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DuPage County clerk to county: Pay my bills

DuPage County clerk to county: Pay my bills

DuPage County Clerk Jean Kaczmarek is threatening a legal fight unless existing bills for her office are paid and the county auditor is no longer involved in approving future invoices.

In a Tuesday memo to DuPage County Board Chairwoman Deborah Conroy, Kaczmarek requested that all the invoices approved by her office be submitted to the treasurer for payment. The move would bypass approval from the county auditor.

If the invoices are not paid, Kaczmarek said she would “instruct the state’s attorney to commence legal action on my behalf in my official capacity.”

Jean Kaczmarek

The request from Kaczmarek comes weeks after county board members said the clerk’s office violated state laws on competitive bidding by awarding no-bid contracts for election-related services.

The clerk’s office defended its actions, saying it was working within its legal authority and that the contracts were with vendors who have provided services in previous elections.

Conroy responded to Kaczmarek on Wednesday. In the memo, Conroy wrote that part of the auditor’s duties are to “audit all claims against the county and recommend to the county board the payment or rejection of all claims presented.”

Conroy said that only the state’s attorney can determine if legal action is necessary.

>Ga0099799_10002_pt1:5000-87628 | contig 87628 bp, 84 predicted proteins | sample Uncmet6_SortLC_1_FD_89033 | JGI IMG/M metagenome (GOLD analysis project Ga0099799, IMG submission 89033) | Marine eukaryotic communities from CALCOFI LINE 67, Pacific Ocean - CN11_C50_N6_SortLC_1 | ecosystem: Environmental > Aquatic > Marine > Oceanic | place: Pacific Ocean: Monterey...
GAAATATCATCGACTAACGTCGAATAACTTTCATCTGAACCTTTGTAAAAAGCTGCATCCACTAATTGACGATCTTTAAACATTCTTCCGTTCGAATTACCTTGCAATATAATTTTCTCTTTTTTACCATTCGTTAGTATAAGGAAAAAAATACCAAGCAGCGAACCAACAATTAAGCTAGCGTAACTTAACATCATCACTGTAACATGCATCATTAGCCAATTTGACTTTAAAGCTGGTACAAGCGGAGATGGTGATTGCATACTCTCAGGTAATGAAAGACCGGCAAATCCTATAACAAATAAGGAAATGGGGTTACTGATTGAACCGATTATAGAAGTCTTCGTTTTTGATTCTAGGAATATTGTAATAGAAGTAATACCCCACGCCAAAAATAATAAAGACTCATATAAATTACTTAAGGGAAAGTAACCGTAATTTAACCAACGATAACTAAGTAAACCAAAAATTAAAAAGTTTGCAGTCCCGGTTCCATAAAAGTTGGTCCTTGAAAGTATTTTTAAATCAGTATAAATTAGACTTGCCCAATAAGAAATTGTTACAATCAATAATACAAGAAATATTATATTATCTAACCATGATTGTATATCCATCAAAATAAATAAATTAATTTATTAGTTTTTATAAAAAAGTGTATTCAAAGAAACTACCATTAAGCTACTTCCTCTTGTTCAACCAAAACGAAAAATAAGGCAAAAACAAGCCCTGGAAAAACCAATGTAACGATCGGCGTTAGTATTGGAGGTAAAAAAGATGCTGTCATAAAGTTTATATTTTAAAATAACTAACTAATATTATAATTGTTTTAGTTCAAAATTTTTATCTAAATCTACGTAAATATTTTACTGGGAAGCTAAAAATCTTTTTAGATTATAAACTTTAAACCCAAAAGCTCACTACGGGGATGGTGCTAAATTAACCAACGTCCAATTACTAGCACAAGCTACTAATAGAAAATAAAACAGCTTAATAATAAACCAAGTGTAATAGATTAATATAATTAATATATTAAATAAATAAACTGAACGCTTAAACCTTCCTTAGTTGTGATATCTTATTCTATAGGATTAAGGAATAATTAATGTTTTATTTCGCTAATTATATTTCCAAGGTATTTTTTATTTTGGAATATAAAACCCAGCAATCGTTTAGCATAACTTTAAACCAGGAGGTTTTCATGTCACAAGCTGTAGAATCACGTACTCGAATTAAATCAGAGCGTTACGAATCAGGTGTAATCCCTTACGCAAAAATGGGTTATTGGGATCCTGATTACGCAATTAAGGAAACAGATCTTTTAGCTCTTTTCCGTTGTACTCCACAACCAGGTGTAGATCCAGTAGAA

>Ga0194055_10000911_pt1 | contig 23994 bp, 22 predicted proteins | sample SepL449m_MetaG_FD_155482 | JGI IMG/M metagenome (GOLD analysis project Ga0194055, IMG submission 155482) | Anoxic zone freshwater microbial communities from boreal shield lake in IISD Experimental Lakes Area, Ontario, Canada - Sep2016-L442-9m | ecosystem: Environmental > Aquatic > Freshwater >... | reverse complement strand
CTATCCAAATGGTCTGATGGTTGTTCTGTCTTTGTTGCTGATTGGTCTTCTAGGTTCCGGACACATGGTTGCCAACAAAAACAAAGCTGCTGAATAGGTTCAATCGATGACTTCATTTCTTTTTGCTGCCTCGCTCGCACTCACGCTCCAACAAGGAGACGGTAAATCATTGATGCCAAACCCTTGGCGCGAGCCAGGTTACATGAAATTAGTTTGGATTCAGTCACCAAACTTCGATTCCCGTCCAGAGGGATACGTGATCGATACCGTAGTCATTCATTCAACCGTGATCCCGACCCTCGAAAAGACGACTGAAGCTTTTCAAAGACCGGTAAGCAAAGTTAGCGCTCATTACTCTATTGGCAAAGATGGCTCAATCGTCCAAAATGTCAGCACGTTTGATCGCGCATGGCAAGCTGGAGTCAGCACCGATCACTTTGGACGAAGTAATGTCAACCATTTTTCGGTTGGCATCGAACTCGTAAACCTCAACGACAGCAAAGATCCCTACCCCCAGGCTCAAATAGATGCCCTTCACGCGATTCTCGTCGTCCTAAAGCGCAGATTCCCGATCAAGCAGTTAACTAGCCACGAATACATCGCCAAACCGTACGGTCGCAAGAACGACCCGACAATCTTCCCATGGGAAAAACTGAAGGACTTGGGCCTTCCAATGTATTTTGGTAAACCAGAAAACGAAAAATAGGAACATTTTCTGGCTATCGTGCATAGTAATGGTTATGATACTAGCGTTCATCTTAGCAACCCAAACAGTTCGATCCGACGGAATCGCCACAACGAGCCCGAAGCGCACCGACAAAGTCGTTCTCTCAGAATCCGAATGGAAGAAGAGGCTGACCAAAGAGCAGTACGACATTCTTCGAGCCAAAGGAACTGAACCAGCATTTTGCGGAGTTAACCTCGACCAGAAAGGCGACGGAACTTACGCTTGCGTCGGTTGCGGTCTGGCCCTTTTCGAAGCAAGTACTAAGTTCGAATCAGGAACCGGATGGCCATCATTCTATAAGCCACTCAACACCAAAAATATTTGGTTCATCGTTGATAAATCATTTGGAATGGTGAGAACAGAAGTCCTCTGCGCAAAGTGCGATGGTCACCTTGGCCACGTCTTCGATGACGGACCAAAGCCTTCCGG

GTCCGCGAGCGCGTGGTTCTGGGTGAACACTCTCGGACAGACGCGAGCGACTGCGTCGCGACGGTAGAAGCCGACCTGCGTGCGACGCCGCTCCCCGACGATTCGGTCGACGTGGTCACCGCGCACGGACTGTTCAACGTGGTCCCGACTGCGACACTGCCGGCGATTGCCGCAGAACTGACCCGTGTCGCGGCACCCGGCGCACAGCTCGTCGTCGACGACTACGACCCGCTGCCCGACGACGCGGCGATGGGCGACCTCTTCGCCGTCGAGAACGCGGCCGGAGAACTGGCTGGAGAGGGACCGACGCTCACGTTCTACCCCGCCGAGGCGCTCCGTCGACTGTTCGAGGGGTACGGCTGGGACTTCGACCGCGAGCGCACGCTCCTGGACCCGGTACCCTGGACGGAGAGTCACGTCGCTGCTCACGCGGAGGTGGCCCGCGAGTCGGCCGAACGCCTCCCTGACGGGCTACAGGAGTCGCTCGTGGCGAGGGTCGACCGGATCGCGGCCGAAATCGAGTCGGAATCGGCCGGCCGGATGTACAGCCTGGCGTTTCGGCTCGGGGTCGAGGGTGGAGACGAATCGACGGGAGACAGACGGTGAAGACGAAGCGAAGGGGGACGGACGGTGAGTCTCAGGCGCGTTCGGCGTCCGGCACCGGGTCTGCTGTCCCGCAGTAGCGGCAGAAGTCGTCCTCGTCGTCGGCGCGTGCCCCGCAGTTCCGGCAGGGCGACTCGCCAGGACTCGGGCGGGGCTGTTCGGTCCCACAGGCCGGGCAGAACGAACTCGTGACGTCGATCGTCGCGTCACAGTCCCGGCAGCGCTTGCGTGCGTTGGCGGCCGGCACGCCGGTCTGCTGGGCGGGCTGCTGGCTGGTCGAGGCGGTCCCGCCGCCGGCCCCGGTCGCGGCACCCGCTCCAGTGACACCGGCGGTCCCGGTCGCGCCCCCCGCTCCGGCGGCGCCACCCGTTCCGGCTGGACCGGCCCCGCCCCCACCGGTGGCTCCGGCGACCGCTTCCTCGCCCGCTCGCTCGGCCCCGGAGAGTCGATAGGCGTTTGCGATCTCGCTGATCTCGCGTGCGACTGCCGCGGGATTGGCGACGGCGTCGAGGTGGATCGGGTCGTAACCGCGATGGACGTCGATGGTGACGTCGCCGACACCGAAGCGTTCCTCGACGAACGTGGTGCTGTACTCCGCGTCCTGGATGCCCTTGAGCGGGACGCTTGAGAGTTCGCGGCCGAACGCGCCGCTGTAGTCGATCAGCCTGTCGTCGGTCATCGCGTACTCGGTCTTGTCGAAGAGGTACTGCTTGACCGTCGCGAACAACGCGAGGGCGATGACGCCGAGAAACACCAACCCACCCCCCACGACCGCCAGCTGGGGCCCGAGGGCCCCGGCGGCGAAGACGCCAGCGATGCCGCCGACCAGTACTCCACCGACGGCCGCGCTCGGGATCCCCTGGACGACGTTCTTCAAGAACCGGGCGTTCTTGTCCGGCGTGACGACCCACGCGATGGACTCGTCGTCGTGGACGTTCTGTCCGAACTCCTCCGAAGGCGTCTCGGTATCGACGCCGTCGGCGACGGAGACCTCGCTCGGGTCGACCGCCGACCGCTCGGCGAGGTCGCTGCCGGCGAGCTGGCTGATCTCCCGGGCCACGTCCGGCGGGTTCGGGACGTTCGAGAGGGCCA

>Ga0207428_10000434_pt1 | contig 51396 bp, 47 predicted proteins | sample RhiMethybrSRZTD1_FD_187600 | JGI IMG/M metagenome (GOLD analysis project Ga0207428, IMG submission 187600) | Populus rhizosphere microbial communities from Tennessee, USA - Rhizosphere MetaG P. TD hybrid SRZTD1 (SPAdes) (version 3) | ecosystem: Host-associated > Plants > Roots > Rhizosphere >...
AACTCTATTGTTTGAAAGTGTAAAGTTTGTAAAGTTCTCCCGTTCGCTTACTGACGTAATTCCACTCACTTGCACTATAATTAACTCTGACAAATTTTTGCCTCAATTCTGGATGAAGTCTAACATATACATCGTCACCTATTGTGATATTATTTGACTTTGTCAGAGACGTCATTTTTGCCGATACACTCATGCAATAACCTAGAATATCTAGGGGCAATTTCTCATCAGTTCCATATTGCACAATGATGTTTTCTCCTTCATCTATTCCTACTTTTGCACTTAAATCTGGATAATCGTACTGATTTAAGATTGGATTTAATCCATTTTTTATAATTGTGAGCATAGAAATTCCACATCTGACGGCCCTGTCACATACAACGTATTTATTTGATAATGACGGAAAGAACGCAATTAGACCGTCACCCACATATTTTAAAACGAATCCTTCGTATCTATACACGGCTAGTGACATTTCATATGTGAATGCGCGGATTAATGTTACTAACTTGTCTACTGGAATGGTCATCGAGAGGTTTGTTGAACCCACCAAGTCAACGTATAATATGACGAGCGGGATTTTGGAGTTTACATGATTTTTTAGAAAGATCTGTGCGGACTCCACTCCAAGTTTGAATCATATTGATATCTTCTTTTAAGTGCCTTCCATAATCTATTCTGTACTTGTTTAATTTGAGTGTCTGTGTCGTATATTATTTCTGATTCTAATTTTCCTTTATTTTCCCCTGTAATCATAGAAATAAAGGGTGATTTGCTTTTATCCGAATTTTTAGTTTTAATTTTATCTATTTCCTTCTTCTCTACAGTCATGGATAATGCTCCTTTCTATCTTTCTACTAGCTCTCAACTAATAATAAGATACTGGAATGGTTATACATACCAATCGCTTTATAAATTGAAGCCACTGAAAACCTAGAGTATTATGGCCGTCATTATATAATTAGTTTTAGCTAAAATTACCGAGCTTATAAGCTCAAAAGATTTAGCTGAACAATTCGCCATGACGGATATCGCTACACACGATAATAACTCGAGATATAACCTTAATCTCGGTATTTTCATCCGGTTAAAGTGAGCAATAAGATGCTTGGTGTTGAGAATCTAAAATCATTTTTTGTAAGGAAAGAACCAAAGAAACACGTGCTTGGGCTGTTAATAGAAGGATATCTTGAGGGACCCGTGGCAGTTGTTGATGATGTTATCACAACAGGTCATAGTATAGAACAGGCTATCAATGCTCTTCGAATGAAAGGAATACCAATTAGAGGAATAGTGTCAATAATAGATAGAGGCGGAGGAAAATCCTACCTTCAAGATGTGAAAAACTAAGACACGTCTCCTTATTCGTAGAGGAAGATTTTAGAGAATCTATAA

Although questions remain if the clerk’s office followed proper procedures when hiring some vendors, Conroy said eight invoices, totaling about $371,000, will be paid.

Four invoices, totaling roughly $224,000, have not been submitted to the treasurer for payment. In some instances, procedures set up by Kaczmarek’s own office were not followed, Conroy said.

In two cases, signatures needed to approve payment were missing or had the signature of a clerk’s employee who was not authorized to approve payment.

In the other two instances, the clerk’s office didn’t have the money needed in the designated accounts to pay the bills.

Deborah Conroy

Conroy expressed frustration about a lack of proper documentation “once again” taking up time from the auditor, state’s attorney and other county staff.

Last month, Conroy described ongoing disputes with the clerk’s office as a “mess” and said county staff has held conversations “ad nauseam” over billing questions.

“Your office’s lack of productive engagement in resolving the documentation issues with these invoices signals a disturbing and continuing disregard of generally accepted government accounting standards and principles which guide all officeholders,” Conroy wrote in her response to Kaczmarek.

On Friday, Adam Johnson, chief deputy county clerk, pointed to a 2023 Illinois Attorney General opinion that, he says, supports the clerk’s view that the county cannot interfere in how Kaczmarek spends her budget.

Johnson added that the clerk’s office only learned this week that there were questions regarding signatures on invoices.

Johnson said he plans to be at Tuesday’s county board meeting. He said Kaczmarek, at this point, was not planning to attend.

He added the clerk’s office is reviewing Conroy’s response.

“We’re assessing the next steps, but we haven’t taken any action since that memo was received,” Johnson said.